Temple of Mithras prepares for facelift
Plans to dismantle and move the reconstructed Roman Temple of Mithras to temporary storage, ahead of a more faithful reconstruction, will begin on the 21 November 2011 by Museum of London Archaeology.
The temple, which is located at Walbrook Square, was discovered by chance in 1952 by archaeologist WF Grimes as the site was being prepared for redevelopment. On the last day of excavation, 18 September 1954, the marble head of the god of Mithras was unearthed. Several more amazing artefacts, including several sculptures, were later found - these are now on display in the Museum of London’s Roman gallery.
The temple was dismantled at that time and the Roman building material put into storage. In 1962, the temple was reconstructed on a podium adjacent to Queen Victoria Street, 90 metres from its original site, nine metres above its original level and set in modern cement mortar.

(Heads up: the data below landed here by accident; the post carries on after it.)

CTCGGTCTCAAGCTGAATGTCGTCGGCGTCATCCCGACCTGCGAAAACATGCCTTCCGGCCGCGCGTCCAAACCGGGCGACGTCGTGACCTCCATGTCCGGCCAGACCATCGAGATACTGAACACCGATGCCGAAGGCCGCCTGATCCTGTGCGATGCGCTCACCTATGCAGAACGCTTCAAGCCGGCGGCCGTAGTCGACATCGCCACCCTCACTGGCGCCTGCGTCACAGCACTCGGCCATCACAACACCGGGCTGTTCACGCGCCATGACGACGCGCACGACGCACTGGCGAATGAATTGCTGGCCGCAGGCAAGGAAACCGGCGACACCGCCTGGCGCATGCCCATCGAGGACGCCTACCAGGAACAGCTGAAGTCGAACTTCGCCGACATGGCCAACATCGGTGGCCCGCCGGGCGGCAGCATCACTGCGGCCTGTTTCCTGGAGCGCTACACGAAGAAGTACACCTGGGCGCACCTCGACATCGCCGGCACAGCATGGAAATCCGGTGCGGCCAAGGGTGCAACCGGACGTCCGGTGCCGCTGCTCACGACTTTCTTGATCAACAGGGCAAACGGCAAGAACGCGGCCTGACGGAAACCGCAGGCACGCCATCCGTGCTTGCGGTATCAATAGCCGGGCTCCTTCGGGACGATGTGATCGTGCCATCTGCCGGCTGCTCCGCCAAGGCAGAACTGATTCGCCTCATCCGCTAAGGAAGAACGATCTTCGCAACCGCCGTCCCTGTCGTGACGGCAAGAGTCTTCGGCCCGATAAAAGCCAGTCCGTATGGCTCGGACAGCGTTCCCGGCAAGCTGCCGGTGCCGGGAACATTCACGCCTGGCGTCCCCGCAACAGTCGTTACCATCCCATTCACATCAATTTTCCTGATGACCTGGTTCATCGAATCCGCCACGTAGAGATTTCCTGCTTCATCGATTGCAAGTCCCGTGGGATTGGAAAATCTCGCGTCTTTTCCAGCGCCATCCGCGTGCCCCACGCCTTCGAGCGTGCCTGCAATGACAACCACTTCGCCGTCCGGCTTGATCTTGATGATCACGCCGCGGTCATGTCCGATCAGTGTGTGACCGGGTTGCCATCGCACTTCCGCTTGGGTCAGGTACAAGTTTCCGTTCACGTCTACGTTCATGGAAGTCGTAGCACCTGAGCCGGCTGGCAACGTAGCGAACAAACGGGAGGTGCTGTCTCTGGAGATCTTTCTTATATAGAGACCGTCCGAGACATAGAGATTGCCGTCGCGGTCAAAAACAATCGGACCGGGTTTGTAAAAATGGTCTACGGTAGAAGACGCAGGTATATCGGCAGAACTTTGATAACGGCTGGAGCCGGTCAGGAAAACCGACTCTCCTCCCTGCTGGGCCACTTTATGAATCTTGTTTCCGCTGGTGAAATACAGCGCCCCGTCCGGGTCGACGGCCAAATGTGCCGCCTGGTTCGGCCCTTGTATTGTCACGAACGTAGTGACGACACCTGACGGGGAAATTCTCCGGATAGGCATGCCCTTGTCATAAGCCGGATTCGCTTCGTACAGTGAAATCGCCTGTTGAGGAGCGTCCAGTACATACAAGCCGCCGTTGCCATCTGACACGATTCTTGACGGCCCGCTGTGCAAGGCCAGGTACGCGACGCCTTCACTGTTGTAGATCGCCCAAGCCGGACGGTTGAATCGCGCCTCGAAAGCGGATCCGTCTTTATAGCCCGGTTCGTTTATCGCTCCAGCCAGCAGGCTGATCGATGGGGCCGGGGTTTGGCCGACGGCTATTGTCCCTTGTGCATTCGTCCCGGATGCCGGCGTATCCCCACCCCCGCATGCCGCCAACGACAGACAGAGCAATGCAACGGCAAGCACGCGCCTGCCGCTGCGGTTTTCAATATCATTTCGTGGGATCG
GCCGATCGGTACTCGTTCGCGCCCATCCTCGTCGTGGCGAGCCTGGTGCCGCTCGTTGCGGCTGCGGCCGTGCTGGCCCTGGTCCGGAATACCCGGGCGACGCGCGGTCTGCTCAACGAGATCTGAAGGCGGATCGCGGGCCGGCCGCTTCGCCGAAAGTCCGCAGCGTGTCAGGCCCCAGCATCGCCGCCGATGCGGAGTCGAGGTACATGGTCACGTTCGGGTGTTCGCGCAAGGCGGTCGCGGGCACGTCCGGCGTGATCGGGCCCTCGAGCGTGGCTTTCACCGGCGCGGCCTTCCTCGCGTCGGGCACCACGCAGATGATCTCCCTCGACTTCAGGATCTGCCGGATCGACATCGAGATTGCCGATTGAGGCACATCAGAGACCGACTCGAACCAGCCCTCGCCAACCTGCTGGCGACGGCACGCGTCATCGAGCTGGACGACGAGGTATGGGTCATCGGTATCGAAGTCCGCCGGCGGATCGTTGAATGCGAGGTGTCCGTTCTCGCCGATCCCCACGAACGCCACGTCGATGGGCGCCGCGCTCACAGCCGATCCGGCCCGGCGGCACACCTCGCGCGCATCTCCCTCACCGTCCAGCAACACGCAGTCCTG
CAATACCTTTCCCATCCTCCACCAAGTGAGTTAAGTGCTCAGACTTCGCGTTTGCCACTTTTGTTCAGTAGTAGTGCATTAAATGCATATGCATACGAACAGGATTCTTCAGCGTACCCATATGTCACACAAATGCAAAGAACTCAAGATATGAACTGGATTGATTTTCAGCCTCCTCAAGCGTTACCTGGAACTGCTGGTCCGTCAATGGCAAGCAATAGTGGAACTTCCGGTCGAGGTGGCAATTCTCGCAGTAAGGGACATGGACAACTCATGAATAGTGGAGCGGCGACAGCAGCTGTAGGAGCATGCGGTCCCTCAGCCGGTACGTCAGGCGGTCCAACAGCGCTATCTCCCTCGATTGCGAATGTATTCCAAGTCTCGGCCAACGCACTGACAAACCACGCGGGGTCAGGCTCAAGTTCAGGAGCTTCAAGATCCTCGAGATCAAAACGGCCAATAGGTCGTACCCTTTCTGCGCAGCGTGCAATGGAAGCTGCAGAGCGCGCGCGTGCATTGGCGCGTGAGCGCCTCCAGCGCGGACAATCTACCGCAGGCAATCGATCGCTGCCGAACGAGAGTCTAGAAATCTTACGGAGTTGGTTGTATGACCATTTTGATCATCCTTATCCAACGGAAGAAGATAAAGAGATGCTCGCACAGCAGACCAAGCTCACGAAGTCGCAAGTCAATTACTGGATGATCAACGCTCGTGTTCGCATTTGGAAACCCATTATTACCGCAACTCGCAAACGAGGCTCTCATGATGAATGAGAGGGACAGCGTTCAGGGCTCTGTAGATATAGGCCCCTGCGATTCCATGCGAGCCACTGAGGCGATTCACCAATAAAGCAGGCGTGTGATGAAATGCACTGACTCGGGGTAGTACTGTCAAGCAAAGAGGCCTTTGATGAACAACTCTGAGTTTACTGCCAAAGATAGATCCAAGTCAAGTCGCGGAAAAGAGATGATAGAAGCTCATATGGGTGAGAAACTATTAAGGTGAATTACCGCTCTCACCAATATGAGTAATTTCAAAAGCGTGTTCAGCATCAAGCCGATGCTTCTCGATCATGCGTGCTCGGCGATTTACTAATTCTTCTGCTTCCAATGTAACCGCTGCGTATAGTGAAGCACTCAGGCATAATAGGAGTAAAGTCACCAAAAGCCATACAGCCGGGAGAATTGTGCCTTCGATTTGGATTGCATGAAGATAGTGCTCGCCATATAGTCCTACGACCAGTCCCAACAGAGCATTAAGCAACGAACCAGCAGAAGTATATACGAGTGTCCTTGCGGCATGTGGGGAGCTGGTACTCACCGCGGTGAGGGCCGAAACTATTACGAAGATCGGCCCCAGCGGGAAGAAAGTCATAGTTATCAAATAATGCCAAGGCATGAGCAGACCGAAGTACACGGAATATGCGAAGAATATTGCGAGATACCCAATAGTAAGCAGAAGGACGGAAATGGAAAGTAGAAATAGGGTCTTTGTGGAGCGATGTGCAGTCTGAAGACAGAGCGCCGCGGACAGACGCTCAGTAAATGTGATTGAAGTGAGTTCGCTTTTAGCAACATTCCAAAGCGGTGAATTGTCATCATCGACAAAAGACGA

In December 2010, Bloomberg LP, the global business and financial information and news leader, purchased the Walbrook Square site to build its new European headquarters building. Listed building consent was granted for the dismantling of the current Temple of Mithras reconstruction and expert stone masons have been commissioned by Bloomberg to carefully extract the Roman stone and tile from the 1960s cement mortar. The temple is due to be carefully packaged up and moved to storage for the second time.
Bloomberg LP will restore the temple to its original Roman location and a more historically accurate guise. Upon completion of Bloomberg's new development, the new reconstruction of the Temple of Mithras will be housed in a purpose-built and publicly accessible interpretation space within their new building.
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